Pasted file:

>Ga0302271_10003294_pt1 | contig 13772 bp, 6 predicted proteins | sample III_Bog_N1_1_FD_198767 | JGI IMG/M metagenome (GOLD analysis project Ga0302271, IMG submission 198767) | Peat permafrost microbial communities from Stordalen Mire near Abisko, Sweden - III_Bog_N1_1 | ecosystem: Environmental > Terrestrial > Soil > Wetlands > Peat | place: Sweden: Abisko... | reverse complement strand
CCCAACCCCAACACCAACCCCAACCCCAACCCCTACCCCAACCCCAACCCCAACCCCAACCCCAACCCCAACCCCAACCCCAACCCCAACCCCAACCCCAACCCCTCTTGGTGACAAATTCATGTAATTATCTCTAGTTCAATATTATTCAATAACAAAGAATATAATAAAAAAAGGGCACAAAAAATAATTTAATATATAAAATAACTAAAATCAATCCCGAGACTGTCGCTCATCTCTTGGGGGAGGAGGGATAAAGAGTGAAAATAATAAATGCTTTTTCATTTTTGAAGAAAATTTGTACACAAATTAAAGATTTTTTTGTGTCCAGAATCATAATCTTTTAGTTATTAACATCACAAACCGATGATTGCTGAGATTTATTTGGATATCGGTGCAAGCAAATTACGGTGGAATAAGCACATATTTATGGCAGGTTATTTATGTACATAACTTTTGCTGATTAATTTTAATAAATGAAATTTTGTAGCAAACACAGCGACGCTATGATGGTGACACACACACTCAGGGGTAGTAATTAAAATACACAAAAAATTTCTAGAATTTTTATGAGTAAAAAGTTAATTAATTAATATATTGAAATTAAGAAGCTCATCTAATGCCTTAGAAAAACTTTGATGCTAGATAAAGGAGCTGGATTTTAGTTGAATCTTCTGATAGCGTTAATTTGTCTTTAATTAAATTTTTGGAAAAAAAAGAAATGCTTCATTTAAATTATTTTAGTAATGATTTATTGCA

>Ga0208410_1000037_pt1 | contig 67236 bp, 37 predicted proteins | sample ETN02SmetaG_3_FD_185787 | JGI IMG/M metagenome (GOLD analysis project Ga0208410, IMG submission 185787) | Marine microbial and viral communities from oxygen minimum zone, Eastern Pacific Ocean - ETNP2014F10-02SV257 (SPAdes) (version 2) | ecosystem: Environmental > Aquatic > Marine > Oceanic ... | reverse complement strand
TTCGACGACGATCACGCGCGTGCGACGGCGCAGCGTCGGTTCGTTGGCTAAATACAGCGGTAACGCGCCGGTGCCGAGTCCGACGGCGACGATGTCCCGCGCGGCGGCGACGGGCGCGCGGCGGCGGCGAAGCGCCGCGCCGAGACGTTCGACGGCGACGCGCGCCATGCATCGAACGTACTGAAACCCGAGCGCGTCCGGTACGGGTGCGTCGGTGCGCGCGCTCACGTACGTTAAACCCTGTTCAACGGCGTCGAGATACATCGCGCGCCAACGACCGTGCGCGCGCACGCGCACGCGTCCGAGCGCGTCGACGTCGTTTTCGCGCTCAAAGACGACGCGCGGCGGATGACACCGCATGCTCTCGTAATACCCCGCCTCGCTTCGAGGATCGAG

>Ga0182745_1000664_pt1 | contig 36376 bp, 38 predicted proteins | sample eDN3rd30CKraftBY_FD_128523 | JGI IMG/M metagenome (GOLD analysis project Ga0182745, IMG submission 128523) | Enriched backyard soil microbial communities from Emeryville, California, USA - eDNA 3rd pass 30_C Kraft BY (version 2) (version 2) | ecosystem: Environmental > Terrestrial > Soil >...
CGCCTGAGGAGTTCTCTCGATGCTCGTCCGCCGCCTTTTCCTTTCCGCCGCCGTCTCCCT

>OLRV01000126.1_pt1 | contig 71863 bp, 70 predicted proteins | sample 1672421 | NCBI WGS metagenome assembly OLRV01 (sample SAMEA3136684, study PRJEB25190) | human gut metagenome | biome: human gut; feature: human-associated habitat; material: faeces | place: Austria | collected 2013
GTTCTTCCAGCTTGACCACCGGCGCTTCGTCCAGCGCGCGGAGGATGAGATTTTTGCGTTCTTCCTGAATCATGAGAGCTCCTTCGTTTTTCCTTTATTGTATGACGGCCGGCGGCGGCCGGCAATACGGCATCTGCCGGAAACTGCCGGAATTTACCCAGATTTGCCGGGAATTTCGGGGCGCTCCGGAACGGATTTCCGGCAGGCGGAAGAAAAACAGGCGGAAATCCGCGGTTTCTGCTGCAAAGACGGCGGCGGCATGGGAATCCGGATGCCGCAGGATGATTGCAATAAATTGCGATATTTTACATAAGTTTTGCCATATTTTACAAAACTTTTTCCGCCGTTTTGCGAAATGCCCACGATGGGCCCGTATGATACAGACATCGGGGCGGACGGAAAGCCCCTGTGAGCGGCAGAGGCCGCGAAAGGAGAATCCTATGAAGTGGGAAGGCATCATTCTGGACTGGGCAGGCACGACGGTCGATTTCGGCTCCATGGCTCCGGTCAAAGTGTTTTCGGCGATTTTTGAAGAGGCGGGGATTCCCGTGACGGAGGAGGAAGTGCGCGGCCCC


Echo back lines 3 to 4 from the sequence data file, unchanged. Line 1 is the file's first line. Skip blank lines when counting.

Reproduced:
>Ga0208410_1000037_pt1 | contig 67236 bp, 37 predicted proteins | sample ETN02SmetaG_3_FD_185787 | JGI IMG/M metagenome (GOLD analysis project Ga0208410, IMG submission 185787) | Marine microbial and viral communities from oxygen minimum zone, Eastern Pacific Ocean - ETNP2014F10-02SV257 (SPAdes) (version 2) | ecosystem: Environmental > Aquatic > Marine > Oceanic ... | reverse complement strand
TTCGACGACGATCACGCGCGTGCGACGGCGCAGCGTCGGTTCGTTGGCTAAATACAGCGGTAACGCGCCGGTGCCGAGTCCGACGGCGACGATGTCCCGCGCGGCGGCGACGGGCGCGCGGCGGCGGCGAAGCGCCGCGCCGAGACGTTCGACGGCGACGCGCGCCATGCATCGAACGTACTGAAACCCGAGCGCGTCCGGTACGGGTGCGTCGGTGCGCGCGCTCACGTACGTTAAACCCTGTTCAACGGCGTCGAGATACATCGCGCGCCAACGACCGTGCGCGCGCACGCGCACGCGTCCGAGCGCGTCGACGTCGTTTTCGCGCTCAAAGACGACGCGCGGCGGATGACACCGCATGCTCTCGTAATACCCCGCCTCGCTTCGAGGATCGAG